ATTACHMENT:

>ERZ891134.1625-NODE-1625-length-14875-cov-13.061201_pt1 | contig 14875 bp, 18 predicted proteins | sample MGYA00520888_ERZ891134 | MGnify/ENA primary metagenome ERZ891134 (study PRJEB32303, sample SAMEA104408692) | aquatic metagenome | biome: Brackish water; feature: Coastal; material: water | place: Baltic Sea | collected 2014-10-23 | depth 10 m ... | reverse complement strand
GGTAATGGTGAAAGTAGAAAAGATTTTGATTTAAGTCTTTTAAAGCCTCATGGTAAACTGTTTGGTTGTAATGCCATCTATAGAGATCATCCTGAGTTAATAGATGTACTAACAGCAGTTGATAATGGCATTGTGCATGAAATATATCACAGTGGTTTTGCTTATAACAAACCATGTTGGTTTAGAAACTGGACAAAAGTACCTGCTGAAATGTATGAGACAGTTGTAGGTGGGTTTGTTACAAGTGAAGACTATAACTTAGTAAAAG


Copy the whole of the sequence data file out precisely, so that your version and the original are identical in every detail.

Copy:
>ERZ891134.1625-NODE-1625-length-14875-cov-13.061201_pt1 | contig 14875 bp, 18 predicted proteins | sample MGYA00520888_ERZ891134 | MGnify/ENA primary metagenome ERZ891134 (study PRJEB32303, sample SAMEA104408692) | aquatic metagenome | biome: Brackish water; feature: Coastal; material: water | place: Baltic Sea | collected 2014-10-23 | depth 10 m ... | reverse complement strand
GGTAATGGTGAAAGTAGAAAAGATTTTGATTTAAGTCTTTTAAAGCCTCATGGTAAACTGTTTGGTTGTAATGCCATCTATAGAGATCATCCTGAGTTAATAGATGTACTAACAGCAGTTGATAATGGCATTGTGCATGAAATATATCACAGTGGTTTTGCTTATAACAAACCATGTTGGTTTAGAAACTGGACAAAAGTACCTGCTGAAATGTATGAGACAGTTGTAGGTGGGTTTGTTACAAGTGAAGACTATAACTTAGTAAAAG